Stress. We all encounter it. But with these six stress management tips on your side, you can make sure it won’t get the best of you. Updated Feb 2013.
Stressed out? You’re not alone – The American Institute of Stress (AIS) states that 62% of Americans experience stress related to work. And if you’re an online business owner doing all the work, you might even fit into this category: 25% of employed workers say their job is the #1 cause of stress in their lives. One of my elders even said, “If you’re not stressed, you’re not working hard enough.”
No disrespect, but I beg to differ. Take a look at how this problem can affect you and your business, from the American Psychological Association:
- Stressed individuals are less productive than their counterparts, averaging more time spent on the job with fewer deliverable results.
- Job stress is of concern for employers, costing U.S. businesses an estimated $300 billion per year through absenteeism, diminished productivity, employee turnover and direct medical, legal and insurance fees.
- Overly stressed workers are more likely to suffer from mental health problems, such as anxiety and depression.
One of the main takeaways is to not stress over stress. Take a look at some of these tips to help you break through the anxiety and get back to a balanced, productive lifestyle:
Make a to-do list
To-do lists are a tried and true stress management technique, especially with the right focus and direction. First, think of the tasks you need to do today, and then determine which ones are both important and immediate. Then, instead of throwing every single project on your list, only put those important and immediate tasks on it. Then, tackle each task one at a time.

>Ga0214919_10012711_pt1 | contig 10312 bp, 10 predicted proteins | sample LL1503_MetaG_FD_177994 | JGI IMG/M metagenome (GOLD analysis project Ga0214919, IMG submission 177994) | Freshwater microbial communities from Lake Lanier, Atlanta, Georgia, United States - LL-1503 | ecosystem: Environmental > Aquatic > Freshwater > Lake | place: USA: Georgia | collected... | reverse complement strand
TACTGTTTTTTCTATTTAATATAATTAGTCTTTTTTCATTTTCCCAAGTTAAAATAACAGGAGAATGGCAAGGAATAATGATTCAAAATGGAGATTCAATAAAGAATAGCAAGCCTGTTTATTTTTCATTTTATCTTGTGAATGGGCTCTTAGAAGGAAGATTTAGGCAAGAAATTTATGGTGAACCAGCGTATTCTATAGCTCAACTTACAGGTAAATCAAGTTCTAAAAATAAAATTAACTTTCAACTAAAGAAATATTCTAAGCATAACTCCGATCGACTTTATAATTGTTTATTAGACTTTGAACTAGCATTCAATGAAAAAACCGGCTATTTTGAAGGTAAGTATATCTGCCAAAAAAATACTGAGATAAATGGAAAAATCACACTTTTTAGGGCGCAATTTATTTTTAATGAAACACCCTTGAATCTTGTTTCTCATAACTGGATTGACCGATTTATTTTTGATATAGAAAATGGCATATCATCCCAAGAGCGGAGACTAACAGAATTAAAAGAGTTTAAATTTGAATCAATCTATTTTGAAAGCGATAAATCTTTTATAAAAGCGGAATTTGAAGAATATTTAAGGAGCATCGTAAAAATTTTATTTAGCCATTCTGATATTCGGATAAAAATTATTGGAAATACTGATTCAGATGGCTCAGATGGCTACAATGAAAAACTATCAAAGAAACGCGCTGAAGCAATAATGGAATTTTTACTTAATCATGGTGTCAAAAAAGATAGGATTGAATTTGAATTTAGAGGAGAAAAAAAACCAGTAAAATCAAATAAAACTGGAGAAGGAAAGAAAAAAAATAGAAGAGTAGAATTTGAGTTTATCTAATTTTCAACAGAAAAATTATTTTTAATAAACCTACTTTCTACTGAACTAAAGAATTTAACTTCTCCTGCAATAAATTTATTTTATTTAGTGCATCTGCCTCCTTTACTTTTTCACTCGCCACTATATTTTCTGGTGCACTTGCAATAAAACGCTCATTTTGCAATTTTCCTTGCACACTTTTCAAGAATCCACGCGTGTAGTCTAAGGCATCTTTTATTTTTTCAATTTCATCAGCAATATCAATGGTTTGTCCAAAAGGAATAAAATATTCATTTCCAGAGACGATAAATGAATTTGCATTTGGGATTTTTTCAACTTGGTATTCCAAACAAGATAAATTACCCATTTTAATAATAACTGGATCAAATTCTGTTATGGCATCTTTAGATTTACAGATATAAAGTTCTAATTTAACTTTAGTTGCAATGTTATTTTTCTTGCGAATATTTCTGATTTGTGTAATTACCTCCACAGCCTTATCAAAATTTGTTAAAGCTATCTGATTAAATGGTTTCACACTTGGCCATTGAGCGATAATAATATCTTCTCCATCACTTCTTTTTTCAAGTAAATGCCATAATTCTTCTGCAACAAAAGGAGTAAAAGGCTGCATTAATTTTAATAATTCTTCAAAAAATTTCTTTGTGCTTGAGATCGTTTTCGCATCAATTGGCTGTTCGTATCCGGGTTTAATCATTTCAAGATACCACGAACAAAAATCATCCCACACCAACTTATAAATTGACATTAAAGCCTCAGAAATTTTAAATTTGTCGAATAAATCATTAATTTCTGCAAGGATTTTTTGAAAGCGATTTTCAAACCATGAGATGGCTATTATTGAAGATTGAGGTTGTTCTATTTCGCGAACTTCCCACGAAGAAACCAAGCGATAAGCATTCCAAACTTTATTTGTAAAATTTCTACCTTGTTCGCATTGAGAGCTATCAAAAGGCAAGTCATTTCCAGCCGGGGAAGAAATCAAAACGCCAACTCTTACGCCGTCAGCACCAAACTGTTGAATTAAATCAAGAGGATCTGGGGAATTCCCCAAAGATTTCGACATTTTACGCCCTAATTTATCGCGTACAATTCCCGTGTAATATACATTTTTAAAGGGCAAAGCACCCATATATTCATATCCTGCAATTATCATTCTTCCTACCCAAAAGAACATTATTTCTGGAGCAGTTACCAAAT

Another stress management tool very closely related to the to-do list is the to-don’t list. A to-don’t list is exactly what it sounds like: a list of bad habits that get in the way of you doing your best. Whether that’s getting distracted by your inbox, or bringing yourself down with unnecessary fears and negative feelings, take a careful eye to your own behavior and put on paper what you’d like to eliminate. With these roadblocks out of the way, you’ll get more done and feel much more at ease.
Get away from technology
No one can argue that wireless communications have helped increase efficiencies across the board. The downside? It’s also made it significantly easier for work to leak into your personal time, and much more difficult to separate yourself from your job. Work on its own carries some stress, but add the “never-ending” aspect to it and it’s a recipe for a huge mess.
So try taking some time every day to completely unplug. Whether it’s half an hour or a couple hours, give yourself that distance from technology and use it to really be engaged in the world around you. Without the distractions of your phone buzzing or iPad notifying you of an email, you’ll find it’s much easier to be fully “present,” which can put a refreshing take on even the most common of occurrences.
Eat well and exercise
A large part of effective stress management is being good to your body, specifically, by giving it the right foods and giving it enough activity. Eating healthily provides your body with the right nutrients it needs to be at its strongest, and thus, better able to handle whatever problems that come your way. If you’re looking for more specifics as to which foods make the best stress-reducing snacks, foods high in folic acid, vitamins and antioxidants are ideal, like almonds, blueberries and tuna.